An Annual Streamflow Reconstruction of the Red River, Kentucky Using a White Pine (Pinus Strobus) Chronology
C. Andrew Day, Jeremy Sandifer

Using tree ring data (dendrochronology) a reconstruction of the historical annual stream flow of the Red River Basin of Kentucky was performed. Tree ring widths provide a surrogate record of the past climate and hence stream flow of a particular area, with thicker rings corresponding to wetter periods and thinner rings corresponding to drier conditions. This type of research is common in river basins across the western USA which are prone to serious droughts and flooding on annual and decadal scales. However, little research has been conducted in this manner in the eastern USA, Kentucky in particular, despite the potential for intermittent dry and wet periods over time. The use of the Daniel Boone National Forest is the focus of this study due to the well documented past flooding and drought events of the Red River during the 20th Century. The technique provided a reconstructed record from 1713 up to the end of the observed period in 1999. The results show that there has been a decrease in the number and frequency of prolonged wet and dry periods, although there has been an increase in the extreme wet and dry conditions during the later observed record which suggests a shift in the hydroclimatological regime of the river basin.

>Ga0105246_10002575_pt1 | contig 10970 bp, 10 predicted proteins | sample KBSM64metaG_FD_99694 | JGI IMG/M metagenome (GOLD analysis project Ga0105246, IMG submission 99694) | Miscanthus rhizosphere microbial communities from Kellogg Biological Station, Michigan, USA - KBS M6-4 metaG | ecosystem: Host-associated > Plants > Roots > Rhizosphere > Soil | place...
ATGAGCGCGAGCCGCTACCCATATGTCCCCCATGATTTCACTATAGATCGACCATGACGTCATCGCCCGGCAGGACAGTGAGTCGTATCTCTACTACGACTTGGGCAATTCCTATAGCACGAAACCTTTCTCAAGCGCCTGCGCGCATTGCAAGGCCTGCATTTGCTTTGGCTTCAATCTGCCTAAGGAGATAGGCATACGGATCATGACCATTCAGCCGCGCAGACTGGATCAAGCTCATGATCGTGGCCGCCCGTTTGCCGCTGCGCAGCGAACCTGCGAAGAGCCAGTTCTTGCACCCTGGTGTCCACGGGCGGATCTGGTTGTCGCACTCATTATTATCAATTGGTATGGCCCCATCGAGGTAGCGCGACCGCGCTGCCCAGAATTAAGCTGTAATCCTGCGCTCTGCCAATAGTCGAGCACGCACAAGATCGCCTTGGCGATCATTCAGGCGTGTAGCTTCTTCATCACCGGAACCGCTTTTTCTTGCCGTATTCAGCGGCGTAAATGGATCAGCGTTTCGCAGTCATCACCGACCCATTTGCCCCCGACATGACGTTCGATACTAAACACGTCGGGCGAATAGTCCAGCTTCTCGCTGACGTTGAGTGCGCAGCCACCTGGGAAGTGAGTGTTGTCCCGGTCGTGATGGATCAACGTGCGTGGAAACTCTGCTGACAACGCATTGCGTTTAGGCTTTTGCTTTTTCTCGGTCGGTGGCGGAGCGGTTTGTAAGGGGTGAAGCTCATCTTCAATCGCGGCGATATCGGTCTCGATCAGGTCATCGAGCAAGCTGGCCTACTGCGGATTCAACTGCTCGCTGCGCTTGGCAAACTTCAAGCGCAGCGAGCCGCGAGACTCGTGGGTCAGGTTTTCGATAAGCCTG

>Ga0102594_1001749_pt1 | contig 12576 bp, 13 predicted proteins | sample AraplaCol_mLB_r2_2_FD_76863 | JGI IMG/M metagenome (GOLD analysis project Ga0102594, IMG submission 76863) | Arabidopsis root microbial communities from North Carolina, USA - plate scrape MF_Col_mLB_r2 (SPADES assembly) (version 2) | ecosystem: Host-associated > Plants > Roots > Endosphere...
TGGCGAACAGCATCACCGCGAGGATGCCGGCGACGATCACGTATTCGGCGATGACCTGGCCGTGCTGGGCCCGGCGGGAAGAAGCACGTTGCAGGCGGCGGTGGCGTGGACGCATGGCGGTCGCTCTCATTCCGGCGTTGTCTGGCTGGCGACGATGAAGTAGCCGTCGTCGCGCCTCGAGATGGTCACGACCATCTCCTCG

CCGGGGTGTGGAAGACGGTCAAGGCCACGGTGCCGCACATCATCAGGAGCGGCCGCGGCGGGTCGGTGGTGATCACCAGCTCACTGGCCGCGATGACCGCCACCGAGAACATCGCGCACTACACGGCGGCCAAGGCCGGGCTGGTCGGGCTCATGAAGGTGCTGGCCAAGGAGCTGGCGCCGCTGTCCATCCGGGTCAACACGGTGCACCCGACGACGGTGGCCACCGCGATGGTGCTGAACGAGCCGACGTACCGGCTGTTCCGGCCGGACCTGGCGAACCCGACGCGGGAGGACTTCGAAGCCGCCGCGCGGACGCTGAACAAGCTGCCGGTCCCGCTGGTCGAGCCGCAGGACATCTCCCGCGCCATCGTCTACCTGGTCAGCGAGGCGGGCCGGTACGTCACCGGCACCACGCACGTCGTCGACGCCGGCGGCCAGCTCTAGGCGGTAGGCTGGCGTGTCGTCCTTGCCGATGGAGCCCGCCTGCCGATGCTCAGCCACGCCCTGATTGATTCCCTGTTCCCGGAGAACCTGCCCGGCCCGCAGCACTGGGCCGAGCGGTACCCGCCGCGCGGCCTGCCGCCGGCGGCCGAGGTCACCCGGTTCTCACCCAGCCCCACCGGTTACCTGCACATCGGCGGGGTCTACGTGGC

Full Text: PDF     DOI: 10.15640/jges.v3n1a1